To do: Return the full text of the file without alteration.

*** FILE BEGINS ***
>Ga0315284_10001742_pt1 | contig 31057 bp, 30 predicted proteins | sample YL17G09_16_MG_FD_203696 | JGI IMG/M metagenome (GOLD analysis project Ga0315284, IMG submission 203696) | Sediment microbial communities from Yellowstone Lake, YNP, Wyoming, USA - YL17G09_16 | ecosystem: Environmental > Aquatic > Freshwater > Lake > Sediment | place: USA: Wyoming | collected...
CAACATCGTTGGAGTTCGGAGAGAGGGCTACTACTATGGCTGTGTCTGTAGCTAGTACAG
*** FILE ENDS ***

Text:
>Ga0315284_10001742_pt1 | contig 31057 bp, 30 predicted proteins | sample YL17G09_16_MG_FD_203696 | JGI IMG/M metagenome (GOLD analysis project Ga0315284, IMG submission 203696) | Sediment microbial communities from Yellowstone Lake, YNP, Wyoming, USA - YL17G09_16 | ecosystem: Environmental > Aquatic > Freshwater > Lake > Sediment | place: USA: Wyoming | collected...
CAACATCGTTGGAGTTCGGAGAGAGGGCTACTACTATGGCTGTGTCTGTAGCTAGTACAG